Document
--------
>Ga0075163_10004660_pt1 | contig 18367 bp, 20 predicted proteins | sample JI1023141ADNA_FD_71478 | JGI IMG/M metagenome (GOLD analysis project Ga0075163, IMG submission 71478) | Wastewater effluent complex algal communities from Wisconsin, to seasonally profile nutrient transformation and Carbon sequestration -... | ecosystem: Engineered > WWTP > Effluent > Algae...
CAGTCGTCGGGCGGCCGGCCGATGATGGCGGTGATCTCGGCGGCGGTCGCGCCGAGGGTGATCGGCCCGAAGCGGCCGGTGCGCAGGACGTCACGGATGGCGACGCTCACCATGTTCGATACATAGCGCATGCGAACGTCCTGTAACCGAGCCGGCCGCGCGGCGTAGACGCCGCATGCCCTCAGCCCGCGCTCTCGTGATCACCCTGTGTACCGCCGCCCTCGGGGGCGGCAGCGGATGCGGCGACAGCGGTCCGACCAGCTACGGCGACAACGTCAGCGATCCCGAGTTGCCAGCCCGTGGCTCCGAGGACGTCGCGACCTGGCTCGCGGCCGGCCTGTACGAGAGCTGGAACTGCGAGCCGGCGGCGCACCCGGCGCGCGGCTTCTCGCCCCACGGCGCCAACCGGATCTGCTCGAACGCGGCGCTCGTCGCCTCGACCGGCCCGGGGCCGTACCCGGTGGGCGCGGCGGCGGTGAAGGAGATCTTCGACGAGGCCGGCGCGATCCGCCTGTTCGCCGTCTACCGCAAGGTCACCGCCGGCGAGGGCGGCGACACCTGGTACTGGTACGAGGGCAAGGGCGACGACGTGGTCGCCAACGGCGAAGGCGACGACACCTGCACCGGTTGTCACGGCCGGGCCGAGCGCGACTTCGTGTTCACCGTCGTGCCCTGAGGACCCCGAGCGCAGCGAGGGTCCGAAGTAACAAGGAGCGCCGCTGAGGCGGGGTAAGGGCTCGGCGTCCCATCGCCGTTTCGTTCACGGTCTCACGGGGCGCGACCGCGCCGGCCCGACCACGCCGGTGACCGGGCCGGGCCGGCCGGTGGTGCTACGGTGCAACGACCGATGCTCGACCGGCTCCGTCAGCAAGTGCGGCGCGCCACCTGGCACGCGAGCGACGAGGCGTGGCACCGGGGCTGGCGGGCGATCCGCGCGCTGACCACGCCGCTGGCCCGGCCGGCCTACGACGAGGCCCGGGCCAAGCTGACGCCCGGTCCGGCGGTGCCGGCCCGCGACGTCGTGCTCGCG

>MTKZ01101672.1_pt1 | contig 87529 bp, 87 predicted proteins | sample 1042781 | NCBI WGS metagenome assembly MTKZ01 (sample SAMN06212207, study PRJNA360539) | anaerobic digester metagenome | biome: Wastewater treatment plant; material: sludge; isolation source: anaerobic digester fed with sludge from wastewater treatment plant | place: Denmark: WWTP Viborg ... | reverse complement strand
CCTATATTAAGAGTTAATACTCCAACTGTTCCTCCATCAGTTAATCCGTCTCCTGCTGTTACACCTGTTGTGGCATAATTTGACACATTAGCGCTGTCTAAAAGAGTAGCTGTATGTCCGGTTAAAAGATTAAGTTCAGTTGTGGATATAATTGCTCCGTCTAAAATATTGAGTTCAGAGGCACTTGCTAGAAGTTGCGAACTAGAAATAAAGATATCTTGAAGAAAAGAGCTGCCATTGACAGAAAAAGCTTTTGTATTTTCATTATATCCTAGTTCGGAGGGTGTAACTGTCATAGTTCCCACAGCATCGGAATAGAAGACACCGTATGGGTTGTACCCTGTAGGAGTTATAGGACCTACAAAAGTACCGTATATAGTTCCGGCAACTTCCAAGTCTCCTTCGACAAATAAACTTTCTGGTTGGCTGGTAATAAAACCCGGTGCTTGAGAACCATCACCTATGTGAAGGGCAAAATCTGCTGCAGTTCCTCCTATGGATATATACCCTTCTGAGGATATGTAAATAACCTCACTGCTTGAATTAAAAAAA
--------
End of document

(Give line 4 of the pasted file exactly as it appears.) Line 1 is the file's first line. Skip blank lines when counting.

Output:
CCTATATTAAGAGTTAATACTCCAACTGTTCCTCCATCAGTTAATCCGTCTCCTGCTGTTACACCTGTTGTGGCATAATTTGACACATTAGCGCTGTCTAAAAGAGTAGCTGTATGTCCGGTTAAAAGATTAAGTTCAGTTGTGGATATAATTGCTCCGTCTAAAATATTGAGTTCAGAGGCACTTGCTAGAAGTTGCGAACTAGAAATAAAGATATCTTGAAGAAAAGAGCTGCCATTGACAGAAAAAGCTTTTGTATTTTCATTATATCCTAGTTCGGAGGGTGTAACTGTCATAGTTCCCACAGCATCGGAATAGAAGACACCGTATGGGTTGTACCCTGTAGGAGTTATAGGACCTACAAAAGTACCGTATATAGTTCCGGCAACTTCCAAGTCTCCTTCGACAAATAAACTTTCTGGTTGGCTGGTAATAAAACCCGGTGCTTGAGAACCATCACCTATGTGAAGGGCAAAATCTGCTGCAGTTCCTCCTATGGATATATACCCTTCTGAGGATATGTAAATAACCTCACTGCTTGAATTAAAAAAA